And this is really where I call Grayling out on this as opposed to Coyne. One might expect Coyne to miss the importance of their take on the Anthropic Principle and what their argument is there, but not Grayling. Coyne could be expected to now know about one of the most basic and fundamental analogies in Philosophy of Mind … but surely not Grayling. Coyne might be expected to dismiss the embodied soul argument and decide that he can criticize it without ensuring that he understands it, and in fact to criticize it for not being clear … but surely not Grayling. Grayling, in this review, violates pretty much every good practice of philosophy, to produce a “review” that is neither review, nor critique, but which seems like nothing more than an ill-informed rant … and an ill-informed rant is of limited use.

And that’s the sad thing. As an atheist, Grayling has the background knowledge and ability — one presumes — to take them on in the strongest possible way and actually demonstrate that their views are problematic. In theory, I’m sympathetic to their view and I think I have more substantive objections than Grayling gives here. Basically, Grayling wants to claim that the book is, what, bad? without ever bothering to show what’s wrong with it outside of his blatant assertions about what it says … assertions that end up being wrong a significant amount of the time. This could have been a good review or critique, if Grayling had only set out to do that instead of setting out to produce the pointless rant that we actually ended up with.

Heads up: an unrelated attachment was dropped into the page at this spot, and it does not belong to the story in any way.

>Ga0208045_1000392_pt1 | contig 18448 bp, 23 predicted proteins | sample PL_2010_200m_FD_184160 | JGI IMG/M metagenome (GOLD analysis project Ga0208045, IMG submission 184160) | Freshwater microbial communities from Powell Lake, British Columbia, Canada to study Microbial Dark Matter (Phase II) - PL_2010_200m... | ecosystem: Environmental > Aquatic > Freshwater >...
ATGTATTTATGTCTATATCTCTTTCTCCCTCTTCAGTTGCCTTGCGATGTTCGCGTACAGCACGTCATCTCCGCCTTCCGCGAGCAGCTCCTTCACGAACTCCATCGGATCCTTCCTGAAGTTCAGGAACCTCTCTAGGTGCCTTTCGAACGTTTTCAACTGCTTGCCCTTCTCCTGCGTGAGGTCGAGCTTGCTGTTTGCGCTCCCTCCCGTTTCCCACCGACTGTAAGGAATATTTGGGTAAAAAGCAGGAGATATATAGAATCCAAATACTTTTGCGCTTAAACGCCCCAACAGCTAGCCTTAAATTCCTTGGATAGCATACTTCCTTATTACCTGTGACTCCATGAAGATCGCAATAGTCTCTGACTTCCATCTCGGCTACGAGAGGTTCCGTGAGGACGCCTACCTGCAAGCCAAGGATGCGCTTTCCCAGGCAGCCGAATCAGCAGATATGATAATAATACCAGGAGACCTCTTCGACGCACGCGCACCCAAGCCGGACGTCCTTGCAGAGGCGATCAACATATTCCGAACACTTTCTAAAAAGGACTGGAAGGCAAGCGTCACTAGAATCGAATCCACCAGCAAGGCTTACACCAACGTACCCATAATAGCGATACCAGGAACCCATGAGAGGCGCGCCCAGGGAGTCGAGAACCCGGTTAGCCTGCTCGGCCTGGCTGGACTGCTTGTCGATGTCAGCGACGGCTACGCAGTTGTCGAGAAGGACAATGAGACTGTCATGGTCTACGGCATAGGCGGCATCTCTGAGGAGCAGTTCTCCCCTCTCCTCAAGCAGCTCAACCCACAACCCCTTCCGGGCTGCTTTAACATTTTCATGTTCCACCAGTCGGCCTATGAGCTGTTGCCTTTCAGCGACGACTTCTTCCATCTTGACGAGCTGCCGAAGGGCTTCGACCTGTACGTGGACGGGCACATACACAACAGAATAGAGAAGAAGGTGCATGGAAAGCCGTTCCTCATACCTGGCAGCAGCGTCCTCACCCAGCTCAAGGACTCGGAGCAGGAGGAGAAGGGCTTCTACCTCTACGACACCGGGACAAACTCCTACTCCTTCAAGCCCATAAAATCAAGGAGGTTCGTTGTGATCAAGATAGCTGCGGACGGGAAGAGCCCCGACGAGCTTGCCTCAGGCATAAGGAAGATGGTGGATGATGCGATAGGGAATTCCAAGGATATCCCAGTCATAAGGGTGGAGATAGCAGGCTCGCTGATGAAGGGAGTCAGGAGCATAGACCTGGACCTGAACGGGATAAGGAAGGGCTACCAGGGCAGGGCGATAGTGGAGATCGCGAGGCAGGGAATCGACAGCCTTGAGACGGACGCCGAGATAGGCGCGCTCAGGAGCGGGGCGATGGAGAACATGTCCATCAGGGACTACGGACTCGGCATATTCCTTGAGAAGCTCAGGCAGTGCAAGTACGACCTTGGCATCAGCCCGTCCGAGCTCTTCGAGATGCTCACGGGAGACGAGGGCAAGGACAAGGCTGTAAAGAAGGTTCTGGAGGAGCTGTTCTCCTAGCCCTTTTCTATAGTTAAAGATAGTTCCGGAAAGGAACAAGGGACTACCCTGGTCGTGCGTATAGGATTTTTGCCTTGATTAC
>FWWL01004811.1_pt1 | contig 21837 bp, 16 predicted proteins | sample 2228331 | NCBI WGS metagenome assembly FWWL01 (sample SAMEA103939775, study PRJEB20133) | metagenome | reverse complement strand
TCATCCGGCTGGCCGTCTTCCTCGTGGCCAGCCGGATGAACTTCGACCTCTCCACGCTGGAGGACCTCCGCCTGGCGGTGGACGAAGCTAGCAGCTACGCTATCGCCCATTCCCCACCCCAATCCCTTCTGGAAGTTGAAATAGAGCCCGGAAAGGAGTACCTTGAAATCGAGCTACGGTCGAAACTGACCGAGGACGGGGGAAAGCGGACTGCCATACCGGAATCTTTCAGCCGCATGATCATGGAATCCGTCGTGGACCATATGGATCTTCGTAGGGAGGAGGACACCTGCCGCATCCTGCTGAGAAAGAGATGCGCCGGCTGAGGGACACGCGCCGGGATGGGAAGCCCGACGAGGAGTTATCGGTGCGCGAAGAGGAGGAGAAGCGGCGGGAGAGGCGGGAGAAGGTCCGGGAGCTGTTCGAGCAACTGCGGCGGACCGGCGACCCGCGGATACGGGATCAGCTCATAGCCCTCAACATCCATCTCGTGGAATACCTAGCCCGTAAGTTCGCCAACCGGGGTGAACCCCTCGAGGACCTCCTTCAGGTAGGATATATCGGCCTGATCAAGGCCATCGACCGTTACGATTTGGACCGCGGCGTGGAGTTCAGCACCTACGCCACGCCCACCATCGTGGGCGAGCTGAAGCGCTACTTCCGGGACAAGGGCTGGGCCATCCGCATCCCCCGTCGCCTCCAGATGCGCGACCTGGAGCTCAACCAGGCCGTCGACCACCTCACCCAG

Examining Sophisticated Theology: Questions of Truth

November 14, 2012

So, I received the book “Questions of Truth” by John Polkinghorne and Nicholas Beale yesterday … and finished it yesterday, skipping the Appendices. So, here I’m going to outline my basic thoughts on the book and address what Coyne thought was stupid in it (and I haven’t re-read that yet, so I don’t know if I’ll agree with it or disagree with it … ooo, suspense, drama … hit counts!). In another post, I’ll pick out a few of the questions and talk about them in more detail, as they had a more direct relation to my own views.

The first thing I’d like to say about the book is that it’s really bad book to read if you’re looking to examine their views in detail. They even admit that this is a collection of responses, not answers, and so they aren’t trying to present fully evidenced positions here, which is good because the book tries to address 51 questions — some of which are massive questions that have been studied in philosophy and theology for hundreds and thousands of years — in about 100 pages. You just aren’t going to be able to write it out in full detail, just like you likely won’t be able to do that in a blog post. So as a book that aims at basically aims at taking these questions and showing that there’s a more or less consistent or logical answer to them from the theist view — even if that isn’t totally convincing — it works fairly well. But for someone who either knows the history and background of the debate or who wants to, there isn’t much here except for the basic outline to possibly generate interest and then the recommended sources to start looking up the details.